Israel: the new settlements menace the relations with the US and EU

(In collaboration with Termometro Politico)

On the occasion of the speech at the UN, Prime Minister of Israel Benjamin Netanyahu responded to the accusations of genocide, defining its army as the “most moral in the world”.

The recent decision to occupy the territory of East Jerusalem for the construction of about 2610 homes could put at risk the international relations of Israel. In fact, not only it is likely to create more distance from the American allies, but also by the European Union, both agreeing on the creation of two-State solution to the conflict that since 1948 is exhausting the Middle East.

The new housing plan, launched by the Netanyahu government, involves the development of a housing complex in Givat HaMatos, a predominantly Arab neighborhood, located beyond the 1967 Green Line. This decision comes just after the request of the President of the Palestinian National Authority, Mahmoud Abbas, for a resolution of the UN Security Council to be issued in November 2016, that would fix the term of the Israeli occupation beyond the borders established in 1967.

The reactions of the international community in the face of the housing project of Netanyahu were not long in coming. The President of the United States, Barack Obama, after the formal interview with the Israeli Prime Minister, did not hide his strong irritation and concern that this plan could put in danger the negotiations between the two parties in conflict.

The White House Press Secretary, Jay Carney, said that if Israel proceeded with these new developments, the direct consequence would be a departure from his “closest allies”.

As noted also by Israeli non-governmental peace movement Peace Now, it would be a severe blow to the ‘two-State solution’, since such a plan would divide the territorial continuity between Palestinian neighborhoods located to the South of Jerusalem (Beit Safafa and Shuafat) and the future Palestinian State.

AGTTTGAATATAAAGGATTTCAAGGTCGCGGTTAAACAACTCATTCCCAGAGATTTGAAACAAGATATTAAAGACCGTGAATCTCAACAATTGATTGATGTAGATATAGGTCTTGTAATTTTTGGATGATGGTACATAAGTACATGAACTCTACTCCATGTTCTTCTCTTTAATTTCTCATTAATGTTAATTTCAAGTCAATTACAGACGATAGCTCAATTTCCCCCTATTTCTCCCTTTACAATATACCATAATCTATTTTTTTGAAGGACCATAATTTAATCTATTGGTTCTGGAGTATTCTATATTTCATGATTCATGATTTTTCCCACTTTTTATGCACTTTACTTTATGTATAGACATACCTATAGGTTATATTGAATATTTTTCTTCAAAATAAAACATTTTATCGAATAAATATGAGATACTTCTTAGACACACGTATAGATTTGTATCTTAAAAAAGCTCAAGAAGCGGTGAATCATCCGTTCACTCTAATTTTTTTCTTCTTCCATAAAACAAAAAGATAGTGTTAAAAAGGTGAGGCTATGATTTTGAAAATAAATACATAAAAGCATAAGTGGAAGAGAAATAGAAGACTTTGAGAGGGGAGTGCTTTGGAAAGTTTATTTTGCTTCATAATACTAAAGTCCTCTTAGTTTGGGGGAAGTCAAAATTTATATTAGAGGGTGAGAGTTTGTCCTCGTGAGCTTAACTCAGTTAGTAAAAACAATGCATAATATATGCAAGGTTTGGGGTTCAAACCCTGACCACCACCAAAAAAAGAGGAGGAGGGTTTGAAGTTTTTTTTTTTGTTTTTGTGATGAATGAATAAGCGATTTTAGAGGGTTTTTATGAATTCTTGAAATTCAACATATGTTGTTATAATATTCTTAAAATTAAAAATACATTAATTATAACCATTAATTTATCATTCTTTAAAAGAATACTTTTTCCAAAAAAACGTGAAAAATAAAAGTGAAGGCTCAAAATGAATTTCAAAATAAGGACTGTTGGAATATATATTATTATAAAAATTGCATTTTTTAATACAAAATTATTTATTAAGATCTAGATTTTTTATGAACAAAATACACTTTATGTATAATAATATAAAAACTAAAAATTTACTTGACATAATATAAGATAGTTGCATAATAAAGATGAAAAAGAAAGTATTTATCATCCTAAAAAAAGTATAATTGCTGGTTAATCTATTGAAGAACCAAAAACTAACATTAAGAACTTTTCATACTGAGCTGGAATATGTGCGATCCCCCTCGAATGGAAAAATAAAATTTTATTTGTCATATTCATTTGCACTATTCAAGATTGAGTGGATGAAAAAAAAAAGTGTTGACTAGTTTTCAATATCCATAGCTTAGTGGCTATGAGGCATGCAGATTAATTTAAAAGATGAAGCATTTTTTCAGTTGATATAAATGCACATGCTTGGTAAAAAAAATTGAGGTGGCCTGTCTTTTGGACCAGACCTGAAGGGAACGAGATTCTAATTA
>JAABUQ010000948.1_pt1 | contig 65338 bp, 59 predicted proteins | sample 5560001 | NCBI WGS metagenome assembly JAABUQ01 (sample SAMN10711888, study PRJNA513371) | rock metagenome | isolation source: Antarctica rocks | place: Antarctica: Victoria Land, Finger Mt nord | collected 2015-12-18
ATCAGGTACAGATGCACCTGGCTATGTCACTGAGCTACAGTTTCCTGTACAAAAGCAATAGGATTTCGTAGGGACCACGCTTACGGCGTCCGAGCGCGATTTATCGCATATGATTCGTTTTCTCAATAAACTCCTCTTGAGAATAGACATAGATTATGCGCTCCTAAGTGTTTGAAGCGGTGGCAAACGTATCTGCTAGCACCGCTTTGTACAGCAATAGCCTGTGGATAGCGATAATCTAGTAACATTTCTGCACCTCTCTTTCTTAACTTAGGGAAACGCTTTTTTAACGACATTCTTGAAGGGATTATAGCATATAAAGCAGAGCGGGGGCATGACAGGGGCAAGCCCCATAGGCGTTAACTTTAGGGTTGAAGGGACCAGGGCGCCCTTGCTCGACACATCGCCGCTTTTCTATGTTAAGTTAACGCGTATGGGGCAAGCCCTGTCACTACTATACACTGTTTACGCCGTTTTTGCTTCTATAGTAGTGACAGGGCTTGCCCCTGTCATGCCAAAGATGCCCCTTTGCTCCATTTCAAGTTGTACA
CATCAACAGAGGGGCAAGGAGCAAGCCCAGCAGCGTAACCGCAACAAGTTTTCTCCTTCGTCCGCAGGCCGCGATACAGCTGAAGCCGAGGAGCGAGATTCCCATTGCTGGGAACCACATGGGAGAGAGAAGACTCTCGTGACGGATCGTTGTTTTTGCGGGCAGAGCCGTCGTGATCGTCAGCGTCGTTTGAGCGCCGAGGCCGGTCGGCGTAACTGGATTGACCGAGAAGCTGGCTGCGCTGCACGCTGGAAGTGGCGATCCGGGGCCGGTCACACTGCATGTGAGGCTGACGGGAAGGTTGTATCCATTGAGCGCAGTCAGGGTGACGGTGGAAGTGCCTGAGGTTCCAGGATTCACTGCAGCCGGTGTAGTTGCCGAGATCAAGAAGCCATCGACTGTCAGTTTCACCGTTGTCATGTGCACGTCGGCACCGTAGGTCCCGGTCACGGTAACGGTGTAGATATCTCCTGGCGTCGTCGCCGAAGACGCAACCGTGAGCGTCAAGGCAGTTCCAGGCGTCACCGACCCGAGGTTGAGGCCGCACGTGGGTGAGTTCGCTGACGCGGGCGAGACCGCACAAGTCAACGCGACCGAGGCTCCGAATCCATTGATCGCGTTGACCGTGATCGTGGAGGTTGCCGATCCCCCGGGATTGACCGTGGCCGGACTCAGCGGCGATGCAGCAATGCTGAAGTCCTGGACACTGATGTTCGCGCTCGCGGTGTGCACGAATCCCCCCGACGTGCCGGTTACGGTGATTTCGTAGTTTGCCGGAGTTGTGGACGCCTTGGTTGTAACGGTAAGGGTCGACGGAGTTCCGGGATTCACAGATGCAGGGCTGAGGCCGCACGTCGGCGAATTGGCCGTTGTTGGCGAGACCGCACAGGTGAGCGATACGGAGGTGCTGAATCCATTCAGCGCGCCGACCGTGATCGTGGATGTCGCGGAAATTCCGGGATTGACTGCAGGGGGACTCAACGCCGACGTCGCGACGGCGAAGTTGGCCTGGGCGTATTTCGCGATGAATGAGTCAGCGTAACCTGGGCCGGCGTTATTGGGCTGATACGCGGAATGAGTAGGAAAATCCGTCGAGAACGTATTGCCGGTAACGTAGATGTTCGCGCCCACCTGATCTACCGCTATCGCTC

Netanyahu argued that the American accusations should go against the US values ​​and the right of residents to live in any part of the city, and for this reason has claimed for the national sovereignty of Israel on the land and the right to apply it when building new homes in Jerusalem. In fact, East Jerusalem was occupied by Israel during the 1967 war and the whole city was annexed to the State of Israel in 1980 (a move never recognized by the international community).

Besides, the removal from the United States would add a greater international isolation due to criticism coming from the European Union, which agreed to a two-State solution. The organization, which is the largest provider of aid to the Palestinian population, has used mostly harsh tones, echoing the criticism already voiced individually by France and Germany.

This would then represent another act which harms the peace process and hinders the development of relations between the European Union and Israel. Although the European diplomacy has not clarified what actions could be taken in the event that the occupation continues, it is important to note that the stakes for Israel are very high.

The cooling of relations with the European Union would not only put at risk the $14 billion European funds to which Israel was declared eligible, but also provoke serious blow to the balance of payments: the European Union is, in fact, the main trading partner of the Jewish State.

The new advancement of Israel beyond the borders established in 1967, could also fuel a sense of de-legitimization of the Jewish State, as already emerged in many European countries since the resumption of hostilities against the Palestinians.

Claudia Conticello

Master’s degree in International Relations (LUISS “Guido Carli”)

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